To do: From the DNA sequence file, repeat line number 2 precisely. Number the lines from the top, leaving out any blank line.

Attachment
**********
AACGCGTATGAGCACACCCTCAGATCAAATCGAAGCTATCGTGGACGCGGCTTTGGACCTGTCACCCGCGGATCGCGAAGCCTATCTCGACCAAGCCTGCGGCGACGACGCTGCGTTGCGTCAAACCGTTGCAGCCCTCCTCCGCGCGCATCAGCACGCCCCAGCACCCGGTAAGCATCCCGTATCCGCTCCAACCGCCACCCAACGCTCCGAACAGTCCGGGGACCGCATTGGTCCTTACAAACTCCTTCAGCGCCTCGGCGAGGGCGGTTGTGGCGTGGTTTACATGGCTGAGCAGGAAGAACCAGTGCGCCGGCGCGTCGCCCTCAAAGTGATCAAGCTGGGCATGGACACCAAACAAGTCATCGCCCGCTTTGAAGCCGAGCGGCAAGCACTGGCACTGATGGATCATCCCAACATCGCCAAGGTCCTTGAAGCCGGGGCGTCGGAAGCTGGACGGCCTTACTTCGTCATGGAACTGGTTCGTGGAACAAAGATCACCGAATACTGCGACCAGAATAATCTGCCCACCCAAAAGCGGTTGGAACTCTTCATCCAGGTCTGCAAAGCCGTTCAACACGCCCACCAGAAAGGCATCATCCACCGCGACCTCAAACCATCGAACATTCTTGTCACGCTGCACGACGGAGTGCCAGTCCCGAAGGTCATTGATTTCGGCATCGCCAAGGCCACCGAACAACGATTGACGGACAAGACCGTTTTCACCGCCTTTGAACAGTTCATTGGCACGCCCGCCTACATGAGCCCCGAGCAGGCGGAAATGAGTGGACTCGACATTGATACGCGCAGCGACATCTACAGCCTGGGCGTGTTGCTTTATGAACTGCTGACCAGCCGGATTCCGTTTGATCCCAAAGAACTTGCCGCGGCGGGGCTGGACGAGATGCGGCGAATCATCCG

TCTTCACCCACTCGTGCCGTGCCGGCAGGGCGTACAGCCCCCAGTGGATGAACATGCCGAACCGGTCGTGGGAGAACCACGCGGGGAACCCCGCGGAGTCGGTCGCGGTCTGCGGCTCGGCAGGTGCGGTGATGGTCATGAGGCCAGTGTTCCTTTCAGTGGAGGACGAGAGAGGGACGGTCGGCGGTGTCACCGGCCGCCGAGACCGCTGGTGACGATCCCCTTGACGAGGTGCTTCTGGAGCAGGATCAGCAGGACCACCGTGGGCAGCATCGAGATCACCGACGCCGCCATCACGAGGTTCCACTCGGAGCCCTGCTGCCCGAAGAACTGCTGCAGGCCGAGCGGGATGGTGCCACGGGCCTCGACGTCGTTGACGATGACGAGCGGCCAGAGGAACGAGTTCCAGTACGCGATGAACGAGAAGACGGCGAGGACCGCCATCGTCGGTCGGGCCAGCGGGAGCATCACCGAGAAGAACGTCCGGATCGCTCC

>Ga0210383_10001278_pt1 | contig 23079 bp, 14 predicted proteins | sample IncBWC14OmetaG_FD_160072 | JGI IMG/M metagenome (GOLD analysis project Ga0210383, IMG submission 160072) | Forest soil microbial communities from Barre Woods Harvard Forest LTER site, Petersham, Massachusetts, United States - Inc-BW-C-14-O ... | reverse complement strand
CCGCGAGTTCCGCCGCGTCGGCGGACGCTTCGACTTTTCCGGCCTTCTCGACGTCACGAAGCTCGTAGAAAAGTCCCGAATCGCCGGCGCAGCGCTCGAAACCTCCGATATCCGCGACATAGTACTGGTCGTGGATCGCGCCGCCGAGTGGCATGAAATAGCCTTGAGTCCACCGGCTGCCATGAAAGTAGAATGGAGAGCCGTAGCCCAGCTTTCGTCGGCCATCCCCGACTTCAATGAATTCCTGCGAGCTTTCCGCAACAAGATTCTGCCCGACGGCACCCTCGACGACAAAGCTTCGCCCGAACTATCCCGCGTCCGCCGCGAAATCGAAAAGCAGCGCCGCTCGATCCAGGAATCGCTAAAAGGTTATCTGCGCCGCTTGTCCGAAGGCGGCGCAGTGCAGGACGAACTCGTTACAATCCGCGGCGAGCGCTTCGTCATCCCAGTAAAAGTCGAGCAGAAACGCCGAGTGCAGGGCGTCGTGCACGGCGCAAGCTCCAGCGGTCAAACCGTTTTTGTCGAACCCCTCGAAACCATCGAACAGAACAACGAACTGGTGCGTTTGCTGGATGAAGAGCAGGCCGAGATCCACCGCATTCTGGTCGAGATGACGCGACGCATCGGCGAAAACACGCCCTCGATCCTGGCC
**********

TCTTCACCCACTCGTGCCGTGCCGGCAGGGCGTACAGCCCCCAGTGGATGAACATGCCGAACCGGTCGTGGGAGAACCACGCGGGGAACCCCGCGGAGTCGGTCGCGGTCTGCGGCTCGGCAGGTGCGGTGATGGTCATGAGGCCAGTGTTCCTTTCAGTGGAGGACGAGAGAGGGACGGTCGGCGGTGTCACCGGCCGCCGAGACCGCTGGTGACGATCCCCTTGACGAGGTGCTTCTGGAGCAGGATCAGCAGGACCACCGTGGGCAGCATCGAGATCACCGACGCCGCCATCACGAGGTTCCACTCGGAGCCCTGCTGCCCGAAGAACTGCTGCAGGCCGAGCGGGATGGTGCCACGGGCCTCGACGTCGTTGACGATGACGAGCGGCCAGAGGAACGAGTTCCAGTACGCGATGAACGAGAAGACGGCGAGGACCGCCATCGTCGGTCGGGCCAGCGGGAGCATCACCGAGAAGAACGTCCGGATCGCTCC